Phishing – Don’t get caught

Last year the major financial institutions lost billions refunding customers who had suffered financial loss after being tricked into giving out their bank account details to online thieves by using a method known ‘phishing’.I thought that it might be an idea for me to concentrate this week on what to look out for when trying to identify a fraudulent e-mail although most of them are so obvious that you shouldn’t need too much help identifying them.

I also wanted to publish this guide as without meaning to sound harsh I honestly don’t think that these customers should be reimbursed by their banks when they are tricked because at the end of the day it will be costing customers such as myself – It isn’t the fault of the financial institutions that you were silly enough to give a fraudster all your bank account details so surely they shouldn’t take it upon themselves to pass the costs on to their other more alert customers.I personally think that there should be more education on the matter to stop people from making these mistakes in the first place and that before you sign up for an Internet Banking service that you agree to their terms and conditions that insist that you will show due diligence.

The majority of ‘phishing’ e-mails will appear to be sent from a particular company and will usually say that they require you to confirm some account information and will provide you with a hyperlink to click on.When you click on this link you are taken to a spoof site that will have been made to look like the website of the company that the e-mail claimed to have been sent from.You then merrily fill out all of your security details as requested by the e-mail which the website will then pass along to the fraudster who will then raid your account.I find it quite concerning that this money could then be used to invest in further illegal activities.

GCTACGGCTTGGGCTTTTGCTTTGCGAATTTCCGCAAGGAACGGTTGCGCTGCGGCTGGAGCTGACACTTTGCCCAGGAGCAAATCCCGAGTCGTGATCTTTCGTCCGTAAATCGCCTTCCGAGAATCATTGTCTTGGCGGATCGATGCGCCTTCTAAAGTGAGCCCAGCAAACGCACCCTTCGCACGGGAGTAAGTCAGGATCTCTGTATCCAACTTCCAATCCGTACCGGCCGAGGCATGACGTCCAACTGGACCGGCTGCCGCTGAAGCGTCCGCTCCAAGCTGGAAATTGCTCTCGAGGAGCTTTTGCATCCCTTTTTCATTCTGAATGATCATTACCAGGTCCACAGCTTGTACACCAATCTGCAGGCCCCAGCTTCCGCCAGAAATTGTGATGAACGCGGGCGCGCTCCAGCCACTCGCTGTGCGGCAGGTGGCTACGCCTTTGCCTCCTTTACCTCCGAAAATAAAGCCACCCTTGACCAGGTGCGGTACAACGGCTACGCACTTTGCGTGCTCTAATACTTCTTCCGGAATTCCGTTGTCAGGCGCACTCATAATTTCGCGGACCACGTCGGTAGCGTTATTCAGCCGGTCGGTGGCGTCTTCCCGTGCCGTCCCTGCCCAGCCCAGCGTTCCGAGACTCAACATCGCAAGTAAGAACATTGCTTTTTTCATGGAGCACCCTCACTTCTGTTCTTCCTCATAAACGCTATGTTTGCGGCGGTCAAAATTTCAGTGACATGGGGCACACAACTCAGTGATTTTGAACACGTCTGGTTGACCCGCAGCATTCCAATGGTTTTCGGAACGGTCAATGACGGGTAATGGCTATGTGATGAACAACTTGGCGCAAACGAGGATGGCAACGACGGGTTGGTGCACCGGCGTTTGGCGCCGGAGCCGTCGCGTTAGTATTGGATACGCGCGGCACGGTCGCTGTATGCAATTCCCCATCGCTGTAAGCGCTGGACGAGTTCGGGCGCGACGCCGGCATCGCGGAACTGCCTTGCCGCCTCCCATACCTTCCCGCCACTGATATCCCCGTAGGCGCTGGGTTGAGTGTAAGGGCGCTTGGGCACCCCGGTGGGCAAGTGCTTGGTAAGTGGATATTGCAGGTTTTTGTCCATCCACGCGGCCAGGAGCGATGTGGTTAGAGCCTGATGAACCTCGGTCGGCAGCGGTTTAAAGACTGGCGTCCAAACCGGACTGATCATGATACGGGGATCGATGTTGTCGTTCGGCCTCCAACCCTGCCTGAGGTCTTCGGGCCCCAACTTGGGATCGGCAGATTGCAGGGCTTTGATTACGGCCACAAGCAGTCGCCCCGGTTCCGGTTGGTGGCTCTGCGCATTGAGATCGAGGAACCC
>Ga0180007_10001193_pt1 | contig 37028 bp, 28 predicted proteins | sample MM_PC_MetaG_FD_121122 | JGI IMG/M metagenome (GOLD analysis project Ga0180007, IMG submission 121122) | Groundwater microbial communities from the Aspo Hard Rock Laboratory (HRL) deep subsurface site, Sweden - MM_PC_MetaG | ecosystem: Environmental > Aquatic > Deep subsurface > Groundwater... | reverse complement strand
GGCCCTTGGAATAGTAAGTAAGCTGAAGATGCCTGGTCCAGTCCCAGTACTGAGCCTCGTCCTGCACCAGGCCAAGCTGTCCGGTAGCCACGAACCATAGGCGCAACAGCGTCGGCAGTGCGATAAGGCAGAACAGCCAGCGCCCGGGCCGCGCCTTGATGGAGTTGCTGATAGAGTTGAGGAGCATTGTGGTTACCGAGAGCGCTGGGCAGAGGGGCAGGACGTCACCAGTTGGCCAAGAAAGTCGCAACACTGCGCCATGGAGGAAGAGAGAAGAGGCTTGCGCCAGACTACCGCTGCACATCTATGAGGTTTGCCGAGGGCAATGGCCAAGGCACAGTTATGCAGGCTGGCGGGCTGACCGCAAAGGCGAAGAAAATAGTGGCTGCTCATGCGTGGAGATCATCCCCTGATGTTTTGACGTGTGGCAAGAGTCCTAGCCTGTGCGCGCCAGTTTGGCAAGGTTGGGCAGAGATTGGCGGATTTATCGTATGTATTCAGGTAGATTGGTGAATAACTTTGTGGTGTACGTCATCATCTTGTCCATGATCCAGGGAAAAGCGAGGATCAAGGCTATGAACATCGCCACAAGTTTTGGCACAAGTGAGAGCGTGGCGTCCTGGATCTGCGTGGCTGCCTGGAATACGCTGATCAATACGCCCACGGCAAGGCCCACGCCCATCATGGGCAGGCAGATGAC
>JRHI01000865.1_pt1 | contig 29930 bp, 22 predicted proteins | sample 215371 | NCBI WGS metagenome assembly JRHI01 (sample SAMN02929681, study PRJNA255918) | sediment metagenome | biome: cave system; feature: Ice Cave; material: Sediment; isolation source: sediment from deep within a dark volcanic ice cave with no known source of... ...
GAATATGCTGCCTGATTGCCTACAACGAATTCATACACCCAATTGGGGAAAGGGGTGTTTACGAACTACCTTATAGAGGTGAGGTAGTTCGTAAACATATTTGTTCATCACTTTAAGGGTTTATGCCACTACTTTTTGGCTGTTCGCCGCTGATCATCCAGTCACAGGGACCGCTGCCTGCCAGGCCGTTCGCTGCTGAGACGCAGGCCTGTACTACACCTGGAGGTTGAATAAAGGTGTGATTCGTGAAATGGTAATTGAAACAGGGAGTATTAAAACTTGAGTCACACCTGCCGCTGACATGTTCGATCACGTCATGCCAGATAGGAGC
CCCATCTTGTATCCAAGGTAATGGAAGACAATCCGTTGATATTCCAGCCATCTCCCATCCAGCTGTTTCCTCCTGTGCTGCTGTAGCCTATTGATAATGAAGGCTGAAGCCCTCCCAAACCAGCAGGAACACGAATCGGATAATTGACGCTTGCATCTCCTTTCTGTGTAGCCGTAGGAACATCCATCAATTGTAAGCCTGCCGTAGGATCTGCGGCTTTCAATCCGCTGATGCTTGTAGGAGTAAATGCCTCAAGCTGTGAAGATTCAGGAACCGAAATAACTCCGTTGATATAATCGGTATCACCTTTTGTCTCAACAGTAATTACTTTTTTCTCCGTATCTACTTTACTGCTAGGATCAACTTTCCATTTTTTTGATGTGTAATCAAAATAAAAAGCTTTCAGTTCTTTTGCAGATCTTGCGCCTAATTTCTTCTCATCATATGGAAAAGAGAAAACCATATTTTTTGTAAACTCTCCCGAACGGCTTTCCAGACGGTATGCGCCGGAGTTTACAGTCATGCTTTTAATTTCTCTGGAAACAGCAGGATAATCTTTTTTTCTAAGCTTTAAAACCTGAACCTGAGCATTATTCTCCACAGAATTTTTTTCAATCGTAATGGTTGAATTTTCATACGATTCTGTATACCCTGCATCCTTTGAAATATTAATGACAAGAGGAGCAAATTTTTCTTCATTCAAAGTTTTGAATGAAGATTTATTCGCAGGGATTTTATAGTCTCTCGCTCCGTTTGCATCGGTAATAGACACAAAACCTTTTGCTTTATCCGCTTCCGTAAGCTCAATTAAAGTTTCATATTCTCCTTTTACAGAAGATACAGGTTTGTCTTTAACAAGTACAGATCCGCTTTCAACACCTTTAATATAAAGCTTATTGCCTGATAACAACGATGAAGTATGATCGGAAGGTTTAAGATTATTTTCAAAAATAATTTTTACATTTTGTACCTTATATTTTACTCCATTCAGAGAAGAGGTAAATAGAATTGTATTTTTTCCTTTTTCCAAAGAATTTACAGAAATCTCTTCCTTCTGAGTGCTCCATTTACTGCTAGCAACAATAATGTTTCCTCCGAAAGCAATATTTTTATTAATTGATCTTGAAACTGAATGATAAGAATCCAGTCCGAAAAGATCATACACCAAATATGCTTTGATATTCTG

There are several rules that you can use to protect yourself against phishing:

Treat all e-mail’s with a reasonable degree of suspicion; the senders address can be forged and the e-mail header can be manipulated to disguise its true origin.

Rather than using the link provided in the e-mail to get to the page they’re requesting type the URL directly into your browser.Rather than clicking on a link in an e-mail claiming to be from Barclays for example you should just open your browser and type www.barclays.com into the address bar.

Never send personal or financial information to any one via email

Regularly log into your online accounts to check for any fraudulent activity and scrutinise your statements to ensure all transactions are legitimate.

Do continually update your Operating System, ensure that you have installed up-to date anti-virus software, Spyware software and a firewall and make sure you regularly use this software to run a check on your system.

If someone came up to you in the street dressed as a banker and asked you to confirm all your bank account details you obviously wouldn’t do it – It’s amazing how far a little common sense in this world can get you but unfortunately with many users this common sense goes straight out the window as soon as they sit in front of a computer!The Internet is technically one of the most secure areas to conduct financial transactions but the human factor often lets it down – Follow the points above and you can be sure that you’ll be kept safe.

About the Author – Chris Holgate works for Refresh Cartridges who supply a wide range of printer cartridges at the UK’s lowest prices.

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